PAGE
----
Editor’s Note: This post was originally published on Seattle 2.0, and imported to GeekWire as part of our acquisition of Seattle 2.0 and its archival content. For more background, see this post.
By Aaron Franklin
I’m a foodie. If you want to know what I miss the most about my Microsoft salary, it’s my restaurant budget. Which is probably why I’m eating a lot of sandwiches lately.
Every time I bite into a great sandwich, I notice the bread. When you order a gourmet sandwich, the bread is the last thing on your mind. Yet any great chef knows a great sandwich cannot exist without the perfect bread. A great sandwich can exist without the perfect ingredients; some bread is so good it doesn’t matter what you pair it with (if anything).
If you’ve ever been to Paseo in Fremont or Ballard for a Cuban sandwich, you know what I’m talking about. You can’t go wrong ordering any sandwich on their menu. Not to undermine the perfection of what goes on inside their sandwiches, they just wouldn’t succeed without the Macrina bread. And they know it: the bread is so important, they stop selling sandwiches when they run out instead of sending a runner to another bakery. If you think the meat is the most important thing, order the onion sandwich and thank me later. Likewise, bread is (part of) the reason so many people eat the mystery meat at Subway.
In contrast, I was very disappointed when I went to Salumi, Mario Batali’s father’s restaurant famous for its artisan cured meats. While I’m a fan of their meats, I would never order a sandwich from them again. The bread is so thick and dry that you can’t taste the meat. Great ingredients do not a great sandwich make. Sandwiches fail when the focus is on what’s inside, and the bread is an after-thought.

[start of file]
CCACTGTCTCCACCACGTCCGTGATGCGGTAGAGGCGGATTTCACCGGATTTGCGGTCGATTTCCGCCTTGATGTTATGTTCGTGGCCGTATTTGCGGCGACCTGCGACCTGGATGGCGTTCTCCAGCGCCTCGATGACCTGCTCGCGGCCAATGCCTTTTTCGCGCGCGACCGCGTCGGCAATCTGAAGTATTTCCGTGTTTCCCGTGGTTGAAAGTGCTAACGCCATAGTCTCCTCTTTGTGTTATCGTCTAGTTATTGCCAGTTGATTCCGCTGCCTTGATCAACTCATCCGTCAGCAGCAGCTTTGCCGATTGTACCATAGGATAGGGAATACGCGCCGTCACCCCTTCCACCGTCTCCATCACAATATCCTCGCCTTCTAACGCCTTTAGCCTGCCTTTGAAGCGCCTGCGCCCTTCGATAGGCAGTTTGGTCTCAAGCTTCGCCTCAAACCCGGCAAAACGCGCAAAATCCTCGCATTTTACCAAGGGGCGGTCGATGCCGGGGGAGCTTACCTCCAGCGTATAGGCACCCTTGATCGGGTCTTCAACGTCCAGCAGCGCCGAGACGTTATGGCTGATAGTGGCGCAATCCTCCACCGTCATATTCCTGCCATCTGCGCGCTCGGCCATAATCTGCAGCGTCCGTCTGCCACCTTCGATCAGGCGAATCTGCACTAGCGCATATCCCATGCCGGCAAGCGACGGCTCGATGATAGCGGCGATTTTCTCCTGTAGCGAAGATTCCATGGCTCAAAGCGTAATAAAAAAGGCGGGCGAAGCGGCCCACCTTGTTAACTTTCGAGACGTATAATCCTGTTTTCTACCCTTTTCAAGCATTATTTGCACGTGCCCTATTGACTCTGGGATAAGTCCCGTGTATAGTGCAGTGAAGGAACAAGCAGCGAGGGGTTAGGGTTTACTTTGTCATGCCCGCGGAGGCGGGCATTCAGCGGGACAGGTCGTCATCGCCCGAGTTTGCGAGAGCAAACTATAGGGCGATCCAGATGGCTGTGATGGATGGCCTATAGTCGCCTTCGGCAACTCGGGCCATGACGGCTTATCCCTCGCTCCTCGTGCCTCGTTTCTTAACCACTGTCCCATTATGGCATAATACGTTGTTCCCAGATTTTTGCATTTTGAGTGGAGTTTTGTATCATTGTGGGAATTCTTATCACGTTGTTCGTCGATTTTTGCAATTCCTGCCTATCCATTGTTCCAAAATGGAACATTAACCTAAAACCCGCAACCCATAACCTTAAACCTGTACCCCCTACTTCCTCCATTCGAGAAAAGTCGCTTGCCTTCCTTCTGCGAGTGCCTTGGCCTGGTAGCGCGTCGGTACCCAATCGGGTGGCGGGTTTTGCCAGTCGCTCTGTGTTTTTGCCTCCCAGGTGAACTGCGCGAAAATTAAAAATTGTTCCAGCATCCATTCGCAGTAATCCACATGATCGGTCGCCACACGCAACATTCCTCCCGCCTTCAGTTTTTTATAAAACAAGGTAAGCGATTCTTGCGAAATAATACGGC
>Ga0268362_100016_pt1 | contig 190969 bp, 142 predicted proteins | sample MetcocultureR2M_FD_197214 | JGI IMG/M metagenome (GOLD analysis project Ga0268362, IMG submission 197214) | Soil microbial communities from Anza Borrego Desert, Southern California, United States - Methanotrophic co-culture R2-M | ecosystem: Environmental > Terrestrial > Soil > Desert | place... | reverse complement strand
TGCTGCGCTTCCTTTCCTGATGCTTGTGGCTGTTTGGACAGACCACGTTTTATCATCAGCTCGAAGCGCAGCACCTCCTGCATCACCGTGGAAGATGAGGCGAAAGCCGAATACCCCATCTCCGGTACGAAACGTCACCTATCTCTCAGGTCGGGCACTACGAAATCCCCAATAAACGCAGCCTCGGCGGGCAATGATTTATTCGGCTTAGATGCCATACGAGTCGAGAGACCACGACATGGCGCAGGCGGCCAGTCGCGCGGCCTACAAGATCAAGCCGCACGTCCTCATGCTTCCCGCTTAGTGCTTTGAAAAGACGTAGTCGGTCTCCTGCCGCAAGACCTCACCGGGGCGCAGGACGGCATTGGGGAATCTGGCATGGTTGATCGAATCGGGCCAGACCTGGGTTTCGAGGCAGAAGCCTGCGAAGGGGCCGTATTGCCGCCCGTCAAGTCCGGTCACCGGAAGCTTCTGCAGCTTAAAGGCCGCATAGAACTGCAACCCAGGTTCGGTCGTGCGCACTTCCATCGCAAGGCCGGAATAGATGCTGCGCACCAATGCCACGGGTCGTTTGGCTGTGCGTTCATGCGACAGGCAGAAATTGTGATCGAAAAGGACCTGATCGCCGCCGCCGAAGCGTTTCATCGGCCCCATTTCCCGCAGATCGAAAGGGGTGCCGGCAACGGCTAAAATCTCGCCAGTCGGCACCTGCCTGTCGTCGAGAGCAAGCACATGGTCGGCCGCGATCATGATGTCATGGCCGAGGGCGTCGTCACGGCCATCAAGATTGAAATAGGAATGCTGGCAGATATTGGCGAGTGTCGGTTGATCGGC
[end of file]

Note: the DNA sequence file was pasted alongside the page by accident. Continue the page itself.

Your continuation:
When you build your product, start with the bread. It’s easy to get caught up in the ingredients – the wonderful features – and overlook the importance of the structural platform that ties it all together. Yes, that BBQ brisket may be delicious, but if you put it in-between wonderbread you’ve failed.
At LazyMeter, we’ve already logged 100 features for task management, but we also know that those features are useless without a workflow that actually helps people get things done. There are countless task manager products with every feature from SMS alerts to collaboration, but there’s a reason most people don’t use one – none offer a workflow that requires less time and more satisfaction than pen and paper. They’ve ignored the bread.
My advice: start with the bread.